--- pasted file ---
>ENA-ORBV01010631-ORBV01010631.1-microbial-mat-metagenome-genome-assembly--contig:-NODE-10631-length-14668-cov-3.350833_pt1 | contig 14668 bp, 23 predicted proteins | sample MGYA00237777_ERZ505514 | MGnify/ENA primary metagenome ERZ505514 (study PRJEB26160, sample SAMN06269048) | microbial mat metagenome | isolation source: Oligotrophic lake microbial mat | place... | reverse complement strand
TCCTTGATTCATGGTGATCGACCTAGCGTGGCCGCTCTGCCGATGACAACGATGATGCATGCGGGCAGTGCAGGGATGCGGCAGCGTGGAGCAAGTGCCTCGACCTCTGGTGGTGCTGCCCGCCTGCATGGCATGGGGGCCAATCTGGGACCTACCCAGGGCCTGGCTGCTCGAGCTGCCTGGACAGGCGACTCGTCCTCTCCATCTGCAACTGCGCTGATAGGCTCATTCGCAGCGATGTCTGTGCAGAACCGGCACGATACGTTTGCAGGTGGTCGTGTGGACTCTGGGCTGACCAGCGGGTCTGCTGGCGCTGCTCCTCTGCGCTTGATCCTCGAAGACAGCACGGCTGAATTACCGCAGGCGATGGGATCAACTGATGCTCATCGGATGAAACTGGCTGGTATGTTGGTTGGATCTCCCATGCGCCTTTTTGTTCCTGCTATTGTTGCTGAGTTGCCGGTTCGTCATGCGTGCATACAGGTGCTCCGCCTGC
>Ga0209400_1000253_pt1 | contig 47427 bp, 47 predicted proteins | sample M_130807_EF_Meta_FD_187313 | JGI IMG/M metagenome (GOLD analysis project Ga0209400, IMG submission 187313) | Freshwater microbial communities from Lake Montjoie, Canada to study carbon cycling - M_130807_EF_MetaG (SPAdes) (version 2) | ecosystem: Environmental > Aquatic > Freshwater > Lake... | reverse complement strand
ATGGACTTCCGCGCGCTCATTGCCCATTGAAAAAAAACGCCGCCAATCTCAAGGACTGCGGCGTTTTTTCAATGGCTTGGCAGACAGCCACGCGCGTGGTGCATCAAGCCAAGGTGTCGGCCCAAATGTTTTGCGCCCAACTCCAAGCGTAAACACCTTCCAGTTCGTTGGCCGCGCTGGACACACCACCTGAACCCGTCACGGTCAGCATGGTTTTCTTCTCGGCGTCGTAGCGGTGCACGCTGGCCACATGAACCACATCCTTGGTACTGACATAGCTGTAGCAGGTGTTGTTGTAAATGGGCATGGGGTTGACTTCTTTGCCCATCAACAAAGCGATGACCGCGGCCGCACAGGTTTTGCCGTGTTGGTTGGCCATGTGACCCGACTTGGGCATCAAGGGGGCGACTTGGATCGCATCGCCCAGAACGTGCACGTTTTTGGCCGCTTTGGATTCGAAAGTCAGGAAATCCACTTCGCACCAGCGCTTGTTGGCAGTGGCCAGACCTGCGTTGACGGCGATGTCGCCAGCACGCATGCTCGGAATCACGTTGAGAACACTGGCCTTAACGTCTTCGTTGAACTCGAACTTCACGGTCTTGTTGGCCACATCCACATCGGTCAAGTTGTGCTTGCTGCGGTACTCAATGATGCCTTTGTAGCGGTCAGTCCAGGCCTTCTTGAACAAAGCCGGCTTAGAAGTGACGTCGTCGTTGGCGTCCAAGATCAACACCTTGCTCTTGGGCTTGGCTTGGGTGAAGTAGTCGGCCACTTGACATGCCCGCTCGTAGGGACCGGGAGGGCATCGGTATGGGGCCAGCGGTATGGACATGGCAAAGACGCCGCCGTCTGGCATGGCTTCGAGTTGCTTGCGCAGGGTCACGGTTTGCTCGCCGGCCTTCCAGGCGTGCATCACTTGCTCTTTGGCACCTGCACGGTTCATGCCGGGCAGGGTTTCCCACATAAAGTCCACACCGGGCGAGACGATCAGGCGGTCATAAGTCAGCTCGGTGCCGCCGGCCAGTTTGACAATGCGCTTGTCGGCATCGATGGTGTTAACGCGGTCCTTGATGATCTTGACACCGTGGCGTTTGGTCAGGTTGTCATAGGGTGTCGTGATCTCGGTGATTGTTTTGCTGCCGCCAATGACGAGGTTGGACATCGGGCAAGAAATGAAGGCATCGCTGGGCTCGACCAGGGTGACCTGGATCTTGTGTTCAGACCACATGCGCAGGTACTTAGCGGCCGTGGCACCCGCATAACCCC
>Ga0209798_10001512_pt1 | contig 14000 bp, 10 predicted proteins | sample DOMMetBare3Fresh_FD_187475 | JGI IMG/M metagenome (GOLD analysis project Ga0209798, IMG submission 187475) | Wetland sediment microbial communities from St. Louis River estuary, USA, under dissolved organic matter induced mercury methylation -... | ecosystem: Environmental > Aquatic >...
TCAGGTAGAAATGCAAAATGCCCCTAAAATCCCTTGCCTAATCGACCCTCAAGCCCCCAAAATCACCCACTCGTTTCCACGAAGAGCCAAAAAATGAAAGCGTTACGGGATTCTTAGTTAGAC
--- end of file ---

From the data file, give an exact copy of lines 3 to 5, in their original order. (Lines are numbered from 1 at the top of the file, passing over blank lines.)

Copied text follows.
>Ga0209400_1000253_pt1 | contig 47427 bp, 47 predicted proteins | sample M_130807_EF_Meta_FD_187313 | JGI IMG/M metagenome (GOLD analysis project Ga0209400, IMG submission 187313) | Freshwater microbial communities from Lake Montjoie, Canada to study carbon cycling - M_130807_EF_MetaG (SPAdes) (version 2) | ecosystem: Environmental > Aquatic > Freshwater > Lake... | reverse complement strand
ATGGACTTCCGCGCGCTCATTGCCCATTGAAAAAAAACGCCGCCAATCTCAAGGACTGCGGCGTTTTTTCAATGGCTTGGCAGACAGCCACGCGCGTGGTGCATCAAGCCAAGGTGTCGGCCCAAATGTTTTGCGCCCAACTCCAAGCGTAAACACCTTCCAGTTCGTTGGCCGCGCTGGACACACCACCTGAACCCGTCACGGTCAGCATGGTTTTCTTCTCGGCGTCGTAGCGGTGCACGCTGGCCACATGAACCACATCCTTGGTACTGACATAGCTGTAGCAGGTGTTGTTGTAAATGGGCATGGGGTTGACTTCTTTGCCCATCAACAAAGCGATGACCGCGGCCGCACAGGTTTTGCCGTGTTGGTTGGCCATGTGACCCGACTTGGGCATCAAGGGGGCGACTTGGATCGCATCGCCCAGAACGTGCACGTTTTTGGCCGCTTTGGATTCGAAAGTCAGGAAATCCACTTCGCACCAGCGCTTGTTGGCAGTGGCCAGACCTGCGTTGACGGCGATGTCGCCAGCACGCATGCTCGGAATCACGTTGAGAACACTGGCCTTAACGTCTTCGTTGAACTCGAACTTCACGGTCTTGTTGGCCACATCCACATCGGTCAAGTTGTGCTTGCTGCGGTACTCAATGATGCCTTTGTAGCGGTCAGTCCAGGCCTTCTTGAACAAAGCCGGCTTAGAAGTGACGTCGTCGTTGGCGTCCAAGATCAACACCTTGCTCTTGGGCTTGGCTTGGGTGAAGTAGTCGGCCACTTGACATGCCCGCTCGTAGGGACCGGGAGGGCATCGGTATGGGGCCAGCGGTATGGACATGGCAAAGACGCCGCCGTCTGGCATGGCTTCGAGTTGCTTGCGCAGGGTCACGGTTTGCTCGCCGGCCTTCCAGGCGTGCATCACTTGCTCTTTGGCACCTGCACGGTTCATGCCGGGCAGGGTTTCCCACATAAAGTCCACACCGGGCGAGACGATCAGGCGGTCATAAGTCAGCTCGGTGCCGCCGGCCAGTTTGACAATGCGCTTGTCGGCATCGATGGTGTTAACGCGGTCCTTGATGATCTTGACACCGTGGCGTTTGGTCAGGTTGTCATAGGGTGTCGTGATCTCGGTGATTGTTTTGCTGCCGCCAATGACGAGGTTGGACATCGGGCAAGAAATGAAGGCATCGCTGGGCTCGACCAGGGTGACCTGGATCTTGTGTTCAGACCACATGCGCAGGTACTTAGCGGCCGTGGCACCCGCATAACCCC
>Ga0209798_10001512_pt1 | contig 14000 bp, 10 predicted proteins | sample DOMMetBare3Fresh_FD_187475 | JGI IMG/M metagenome (GOLD analysis project Ga0209798, IMG submission 187475) | Wetland sediment microbial communities from St. Louis River estuary, USA, under dissolved organic matter induced mercury methylation -... | ecosystem: Environmental > Aquatic >...